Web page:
Chevy Trax. Score: 20. Assembled in: South Korea and Mexico. This compact SUV is new to the U.S. this year, but it’s been on sale in Canada, Mexico, South Korea and other countries since 2013.
Buick Encore. Score: 27.5. Assembled in: South Korea. The Encore is an upscale version of the Trax and was first sold in Europe as the Opel Mokka.
Cadillac SRX. Score: 31.5. Assembled in: Mexico. This crossover is bigger than other phantom domestics. The engine is also manufactured in Mexico, accounting for the low score.
Dodge Journey. Score: 42. Assembled in: Mexico. This crossover would score a bit higher except Kogod gives parent company Fiat Chrysler (FCAU) just half credit for being based in the United States. The company still designs and builds many cars in the U.S., but it’s headquartered in the Netherlands while paying corporate taxes in the U.K.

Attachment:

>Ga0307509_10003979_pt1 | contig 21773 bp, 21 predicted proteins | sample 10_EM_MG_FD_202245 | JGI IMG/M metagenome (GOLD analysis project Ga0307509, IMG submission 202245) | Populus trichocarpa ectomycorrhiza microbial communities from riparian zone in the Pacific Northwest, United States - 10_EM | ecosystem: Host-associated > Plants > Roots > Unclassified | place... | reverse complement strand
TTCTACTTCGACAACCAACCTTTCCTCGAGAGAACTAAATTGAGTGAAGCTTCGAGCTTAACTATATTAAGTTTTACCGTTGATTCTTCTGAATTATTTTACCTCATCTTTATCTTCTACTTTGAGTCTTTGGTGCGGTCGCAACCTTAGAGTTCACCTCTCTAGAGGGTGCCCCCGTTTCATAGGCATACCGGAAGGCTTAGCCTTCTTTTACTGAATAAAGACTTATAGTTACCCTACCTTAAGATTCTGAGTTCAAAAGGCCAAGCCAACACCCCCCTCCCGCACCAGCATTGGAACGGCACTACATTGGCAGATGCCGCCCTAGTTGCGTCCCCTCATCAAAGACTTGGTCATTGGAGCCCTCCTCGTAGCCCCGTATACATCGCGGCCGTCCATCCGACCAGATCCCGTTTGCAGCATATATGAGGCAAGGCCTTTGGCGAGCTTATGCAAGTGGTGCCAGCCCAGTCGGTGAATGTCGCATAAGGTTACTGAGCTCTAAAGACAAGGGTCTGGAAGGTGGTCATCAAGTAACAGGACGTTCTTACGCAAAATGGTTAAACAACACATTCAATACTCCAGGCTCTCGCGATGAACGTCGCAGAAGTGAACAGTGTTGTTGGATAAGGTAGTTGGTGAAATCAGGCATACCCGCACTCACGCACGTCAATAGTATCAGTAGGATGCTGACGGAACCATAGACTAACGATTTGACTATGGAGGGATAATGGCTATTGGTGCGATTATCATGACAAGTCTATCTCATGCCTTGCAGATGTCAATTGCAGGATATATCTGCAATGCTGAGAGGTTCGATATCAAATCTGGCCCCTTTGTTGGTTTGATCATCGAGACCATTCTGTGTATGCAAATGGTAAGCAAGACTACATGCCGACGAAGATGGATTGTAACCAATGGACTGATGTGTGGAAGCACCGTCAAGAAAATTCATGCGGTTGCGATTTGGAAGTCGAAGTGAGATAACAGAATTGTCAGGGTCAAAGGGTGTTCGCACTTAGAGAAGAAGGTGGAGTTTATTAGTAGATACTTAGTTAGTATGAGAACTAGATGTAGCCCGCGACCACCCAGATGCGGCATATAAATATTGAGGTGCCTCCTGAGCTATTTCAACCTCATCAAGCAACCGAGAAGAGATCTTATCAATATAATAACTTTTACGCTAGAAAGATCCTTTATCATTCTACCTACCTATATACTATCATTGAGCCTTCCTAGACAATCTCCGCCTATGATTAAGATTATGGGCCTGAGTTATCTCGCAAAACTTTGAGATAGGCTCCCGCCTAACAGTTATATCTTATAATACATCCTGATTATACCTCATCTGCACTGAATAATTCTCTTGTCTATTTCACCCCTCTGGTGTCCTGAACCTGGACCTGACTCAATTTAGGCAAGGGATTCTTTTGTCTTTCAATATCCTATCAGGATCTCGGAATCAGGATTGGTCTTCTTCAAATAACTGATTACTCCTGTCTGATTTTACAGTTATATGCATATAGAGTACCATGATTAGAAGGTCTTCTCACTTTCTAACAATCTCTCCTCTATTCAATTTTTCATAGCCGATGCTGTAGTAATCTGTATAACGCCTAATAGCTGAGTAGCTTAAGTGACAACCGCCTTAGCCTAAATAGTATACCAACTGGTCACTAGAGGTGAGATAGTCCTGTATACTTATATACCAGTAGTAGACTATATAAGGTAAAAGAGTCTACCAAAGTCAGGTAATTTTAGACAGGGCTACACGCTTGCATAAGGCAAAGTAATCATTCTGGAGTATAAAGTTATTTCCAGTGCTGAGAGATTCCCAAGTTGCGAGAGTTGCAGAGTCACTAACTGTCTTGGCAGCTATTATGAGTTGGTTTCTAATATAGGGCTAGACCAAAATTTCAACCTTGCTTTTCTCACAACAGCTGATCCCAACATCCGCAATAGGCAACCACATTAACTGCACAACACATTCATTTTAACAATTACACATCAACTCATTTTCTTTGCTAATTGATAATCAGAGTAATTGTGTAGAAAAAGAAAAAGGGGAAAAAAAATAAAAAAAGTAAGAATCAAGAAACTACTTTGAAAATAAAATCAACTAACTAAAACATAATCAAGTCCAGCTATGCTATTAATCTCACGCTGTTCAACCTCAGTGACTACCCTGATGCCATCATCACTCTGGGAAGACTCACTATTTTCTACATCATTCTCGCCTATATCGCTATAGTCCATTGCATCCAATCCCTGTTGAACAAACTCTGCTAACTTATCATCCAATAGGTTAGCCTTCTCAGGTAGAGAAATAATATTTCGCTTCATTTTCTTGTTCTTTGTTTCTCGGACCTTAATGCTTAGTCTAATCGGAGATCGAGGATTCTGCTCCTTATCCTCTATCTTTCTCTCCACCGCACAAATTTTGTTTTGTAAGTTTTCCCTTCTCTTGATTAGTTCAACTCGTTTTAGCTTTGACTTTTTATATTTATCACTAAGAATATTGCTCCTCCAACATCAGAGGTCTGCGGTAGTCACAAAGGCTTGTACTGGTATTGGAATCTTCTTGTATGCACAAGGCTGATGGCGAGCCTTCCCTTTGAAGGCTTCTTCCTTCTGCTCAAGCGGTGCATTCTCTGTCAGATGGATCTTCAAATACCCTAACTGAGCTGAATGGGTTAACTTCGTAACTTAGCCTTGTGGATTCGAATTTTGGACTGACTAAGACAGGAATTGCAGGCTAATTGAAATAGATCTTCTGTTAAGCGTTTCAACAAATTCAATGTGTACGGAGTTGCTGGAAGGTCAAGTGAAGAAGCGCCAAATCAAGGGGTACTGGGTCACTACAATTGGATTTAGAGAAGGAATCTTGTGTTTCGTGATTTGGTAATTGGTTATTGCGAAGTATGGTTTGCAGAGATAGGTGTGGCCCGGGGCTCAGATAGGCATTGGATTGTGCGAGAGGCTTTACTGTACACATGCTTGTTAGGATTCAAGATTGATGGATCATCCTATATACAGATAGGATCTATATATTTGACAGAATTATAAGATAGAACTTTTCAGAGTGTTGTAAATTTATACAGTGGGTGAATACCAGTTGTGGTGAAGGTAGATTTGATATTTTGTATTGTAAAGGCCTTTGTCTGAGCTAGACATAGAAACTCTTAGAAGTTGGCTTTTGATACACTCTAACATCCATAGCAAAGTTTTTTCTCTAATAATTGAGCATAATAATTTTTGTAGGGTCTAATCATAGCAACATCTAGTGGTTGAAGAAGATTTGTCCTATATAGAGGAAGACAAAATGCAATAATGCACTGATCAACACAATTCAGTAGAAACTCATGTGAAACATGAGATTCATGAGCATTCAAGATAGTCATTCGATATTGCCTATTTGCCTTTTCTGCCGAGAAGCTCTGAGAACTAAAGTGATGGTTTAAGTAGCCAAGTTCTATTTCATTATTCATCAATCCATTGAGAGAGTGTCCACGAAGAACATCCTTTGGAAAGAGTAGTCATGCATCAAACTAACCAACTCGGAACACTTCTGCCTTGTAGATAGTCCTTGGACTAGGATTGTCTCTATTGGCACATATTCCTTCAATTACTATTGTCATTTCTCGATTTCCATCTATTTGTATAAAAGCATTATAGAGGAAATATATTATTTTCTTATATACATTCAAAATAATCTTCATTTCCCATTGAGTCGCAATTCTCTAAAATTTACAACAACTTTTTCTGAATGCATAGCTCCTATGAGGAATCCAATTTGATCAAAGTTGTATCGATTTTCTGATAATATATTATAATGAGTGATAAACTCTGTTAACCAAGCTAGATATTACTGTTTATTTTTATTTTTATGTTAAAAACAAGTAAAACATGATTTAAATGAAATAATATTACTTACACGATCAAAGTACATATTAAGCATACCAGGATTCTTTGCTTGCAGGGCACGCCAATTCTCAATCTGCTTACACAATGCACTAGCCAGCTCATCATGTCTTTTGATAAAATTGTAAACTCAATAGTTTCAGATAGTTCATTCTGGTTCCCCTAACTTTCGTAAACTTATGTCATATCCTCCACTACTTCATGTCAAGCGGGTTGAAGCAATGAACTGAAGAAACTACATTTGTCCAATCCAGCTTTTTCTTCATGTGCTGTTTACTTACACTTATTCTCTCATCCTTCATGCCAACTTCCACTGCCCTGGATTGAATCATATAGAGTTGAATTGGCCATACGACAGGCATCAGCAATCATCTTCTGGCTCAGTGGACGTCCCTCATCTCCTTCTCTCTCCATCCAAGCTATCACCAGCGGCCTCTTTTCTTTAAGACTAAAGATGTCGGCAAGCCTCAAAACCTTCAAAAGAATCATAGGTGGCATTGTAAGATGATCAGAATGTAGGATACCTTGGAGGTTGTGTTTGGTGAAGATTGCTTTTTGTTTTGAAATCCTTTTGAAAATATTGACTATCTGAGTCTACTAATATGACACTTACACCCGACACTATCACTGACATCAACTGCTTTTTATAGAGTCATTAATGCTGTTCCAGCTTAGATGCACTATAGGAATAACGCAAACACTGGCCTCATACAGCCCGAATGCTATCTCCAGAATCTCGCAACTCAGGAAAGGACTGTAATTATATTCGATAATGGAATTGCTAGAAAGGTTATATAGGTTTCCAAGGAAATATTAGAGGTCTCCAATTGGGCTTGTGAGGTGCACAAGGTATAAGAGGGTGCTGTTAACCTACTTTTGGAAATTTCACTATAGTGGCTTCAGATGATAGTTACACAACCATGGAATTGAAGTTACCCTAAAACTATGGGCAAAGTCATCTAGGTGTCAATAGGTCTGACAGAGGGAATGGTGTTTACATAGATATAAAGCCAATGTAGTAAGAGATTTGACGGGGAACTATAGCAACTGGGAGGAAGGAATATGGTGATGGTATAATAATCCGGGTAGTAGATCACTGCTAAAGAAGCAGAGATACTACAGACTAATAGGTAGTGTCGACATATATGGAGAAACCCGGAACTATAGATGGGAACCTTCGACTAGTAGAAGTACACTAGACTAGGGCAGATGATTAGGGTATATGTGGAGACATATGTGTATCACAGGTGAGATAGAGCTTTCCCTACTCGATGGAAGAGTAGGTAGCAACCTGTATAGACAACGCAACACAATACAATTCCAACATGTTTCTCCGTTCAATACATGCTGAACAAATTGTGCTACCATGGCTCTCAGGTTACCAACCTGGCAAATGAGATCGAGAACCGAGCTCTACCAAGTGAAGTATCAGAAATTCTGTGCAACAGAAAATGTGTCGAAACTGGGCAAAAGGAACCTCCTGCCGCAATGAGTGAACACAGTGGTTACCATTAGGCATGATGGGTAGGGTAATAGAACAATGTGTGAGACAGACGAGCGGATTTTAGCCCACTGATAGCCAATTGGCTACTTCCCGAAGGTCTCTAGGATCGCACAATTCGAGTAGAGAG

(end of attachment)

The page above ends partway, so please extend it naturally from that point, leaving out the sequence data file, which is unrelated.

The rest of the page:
Lincoln MKZ. Score: 45.5. Assembled in: Mexico. The engine and transmission are produced in the U.S. and exported to Mexico for final assembly.
Dodge Challenger. Score: From 36.5 to 57.5, depending on the model. Assembled in: Canada. Again, this model would score higher if parent Fiat Chrysler were based completely in the U.S.
Chrysler 300. Score: 57.5. Assembled in: Canada. Built in the same plant as the Challenger.
Dodge Charger. Score: 60.5. Assembled in: Canada. Built alongside the Challenger and 300.
(Note: We’ve excluded low-volume models most consumers wouldn’t even know about.)
The most 'American' cars made by foreign automakers